I’ve met a bevy of artists since I’ve come to New York in November.
They are not hard to find. When not on stages, screens or crisp white lit walls – they are serving cocktails, slinging trays, walking dogs, burping babies, selling stilettos, teaching teenagers and so on and so forth.
It is no wonder then that I’ve met new impressionable and inspirational talent through one of the several hospitality jobs I have to survive in the Big Apple.
I am always looking for that special something – and after having lost all of my muses in Philadelphia and then Berlin due to relocation – I knew very well it wouldn’t be too much of a challenge on the account of my desperation and desire to find new ones. Furthermore, to be in this epicenter of creativity was my primary motivation (if not instinct) when I came back from Europe. I had the crème de la crème of artists at my disposal when I was across the ocean, so my burgeoning palette became hungry for better, more, perfection.
When I first saw Phillip – his smile was infectious. I wanted to bring the dark side out of him. Not one to harp on emotive proclivities, our introduction was brief and I spent much of the rest of the evening keeping a peripheral eye on him, going through my mental Roladex of scripts wondering what characters he might fit into or if there were any ideas on my back burner he’d be appropriate for – like any writer/director spends most of their time doing everyday.
We were working a catered event for about 100 luxury cruise line professionals. They were a spritely, boozy bunch, and I was of course surrounded by a plethora of front of the house professionals slash artists, but there was something about Philip.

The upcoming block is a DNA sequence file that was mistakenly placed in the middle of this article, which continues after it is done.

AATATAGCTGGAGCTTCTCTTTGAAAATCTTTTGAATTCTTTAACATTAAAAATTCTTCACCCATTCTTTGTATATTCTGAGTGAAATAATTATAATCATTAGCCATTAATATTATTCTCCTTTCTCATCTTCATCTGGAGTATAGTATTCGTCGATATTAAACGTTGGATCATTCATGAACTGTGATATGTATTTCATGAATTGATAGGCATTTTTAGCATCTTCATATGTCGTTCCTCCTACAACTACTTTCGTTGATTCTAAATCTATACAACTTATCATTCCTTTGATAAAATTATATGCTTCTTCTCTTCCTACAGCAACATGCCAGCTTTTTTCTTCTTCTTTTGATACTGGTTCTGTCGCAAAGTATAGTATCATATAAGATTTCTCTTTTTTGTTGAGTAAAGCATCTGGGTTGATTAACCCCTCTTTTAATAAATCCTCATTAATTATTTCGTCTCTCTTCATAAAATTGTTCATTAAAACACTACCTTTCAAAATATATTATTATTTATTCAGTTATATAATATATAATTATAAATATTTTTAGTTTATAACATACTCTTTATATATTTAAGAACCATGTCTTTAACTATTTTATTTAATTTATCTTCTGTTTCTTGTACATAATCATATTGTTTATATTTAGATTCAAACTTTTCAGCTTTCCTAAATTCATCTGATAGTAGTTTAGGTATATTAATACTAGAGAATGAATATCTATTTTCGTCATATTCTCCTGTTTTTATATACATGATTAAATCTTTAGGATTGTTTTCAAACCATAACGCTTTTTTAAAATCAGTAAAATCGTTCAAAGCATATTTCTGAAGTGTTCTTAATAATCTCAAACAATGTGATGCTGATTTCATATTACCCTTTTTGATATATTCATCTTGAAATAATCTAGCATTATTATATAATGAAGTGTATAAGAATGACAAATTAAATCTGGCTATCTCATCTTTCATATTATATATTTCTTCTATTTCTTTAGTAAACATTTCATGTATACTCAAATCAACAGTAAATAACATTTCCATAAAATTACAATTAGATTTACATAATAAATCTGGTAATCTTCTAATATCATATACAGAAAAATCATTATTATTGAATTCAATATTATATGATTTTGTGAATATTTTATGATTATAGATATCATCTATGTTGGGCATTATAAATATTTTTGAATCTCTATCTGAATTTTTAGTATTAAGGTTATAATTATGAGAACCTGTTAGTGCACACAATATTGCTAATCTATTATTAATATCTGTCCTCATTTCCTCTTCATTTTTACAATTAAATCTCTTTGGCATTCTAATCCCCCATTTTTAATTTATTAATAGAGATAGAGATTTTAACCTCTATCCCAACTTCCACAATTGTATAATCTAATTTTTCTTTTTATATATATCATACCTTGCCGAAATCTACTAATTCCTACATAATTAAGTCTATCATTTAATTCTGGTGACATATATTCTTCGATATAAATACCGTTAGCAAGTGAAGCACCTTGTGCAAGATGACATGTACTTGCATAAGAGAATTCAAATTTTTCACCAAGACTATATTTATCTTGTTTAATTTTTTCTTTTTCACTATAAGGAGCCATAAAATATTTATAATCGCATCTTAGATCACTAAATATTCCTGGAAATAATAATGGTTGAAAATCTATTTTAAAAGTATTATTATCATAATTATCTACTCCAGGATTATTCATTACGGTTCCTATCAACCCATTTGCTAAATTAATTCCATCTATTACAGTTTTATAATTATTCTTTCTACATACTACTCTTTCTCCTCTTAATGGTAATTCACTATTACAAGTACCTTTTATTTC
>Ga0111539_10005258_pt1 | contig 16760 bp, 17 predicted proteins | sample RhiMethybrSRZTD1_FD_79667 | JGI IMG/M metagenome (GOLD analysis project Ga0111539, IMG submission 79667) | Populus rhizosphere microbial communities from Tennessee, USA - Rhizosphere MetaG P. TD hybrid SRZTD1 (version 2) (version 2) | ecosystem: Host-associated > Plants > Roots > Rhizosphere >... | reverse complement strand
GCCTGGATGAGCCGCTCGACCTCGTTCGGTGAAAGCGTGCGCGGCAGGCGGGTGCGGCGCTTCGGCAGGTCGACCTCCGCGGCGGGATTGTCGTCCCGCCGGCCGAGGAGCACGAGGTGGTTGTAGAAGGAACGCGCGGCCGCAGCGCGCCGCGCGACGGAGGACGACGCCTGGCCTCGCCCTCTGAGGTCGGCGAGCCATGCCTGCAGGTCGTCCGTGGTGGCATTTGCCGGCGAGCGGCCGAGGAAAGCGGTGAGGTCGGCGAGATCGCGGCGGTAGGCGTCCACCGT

All of us were talking about film and television and theater, like the art nerds that we were – and the adrenaline of competition versus camaraderie was leaving a sweaty stench in the air. We told the forever-the-same tales of the woes and wins of New York Shitty, and how no matter how hard it gets, there is no option to bail out.
Philip and I (along with a few others) ended up huffing it to the subway instead of splurging on an Uber we couldn’t afford, as true artists are prone to do. Like a good writer, I had some Polish Vodka in my bag and started to swig to quell and coerce the creative energy brewing inside of me.
When we were the last ones to transfer off and away from the borough of Manhattan. We got to talking about or respective and specific passions and he had mentioned to me that his past primary project was a web series he wrote and starred in entitled “Planners”. I asked him to take a picture of me (this weird affectation of Narcissism artists sometimes get when they haven’t gotten any work in awhile) before he left. “I hope to see you again,” he motioned with a wave “so long”, as he too transferred off to another train with another hundred people.
The next day I took a look at his web series and then found my way to his other work and I knew that there was something there…
Previously, I had already declared a perfunctory muse. She’s run the gamut with me in varying velocities of interaction. She works with me at my primary gig – a bistro restaurant on the Upper West Side that is famous for the entertainment elite it caters to.
The staff is made up of a cast of characters, mostly actors and the writers who adore them. I’m lucky in one way to be surrounded by so much drama, as exhausting as it is – but more than that there is this precious dichotomy of feeling like you’re on the wrong side of the equation. You can’t help but iterate those classic show business adages about making it on Broadway and singing those musical songs in your head as you serve expensive omelettes and steak frites to Tony winners. It’s better and worse than you can ever imagine.
There, I met Stephanie. A veritable chameleon that has a special draw not only for her unique and amicable visage, but her demeanor strikes you as coming off as the perfect blend of sweet angel and little devil.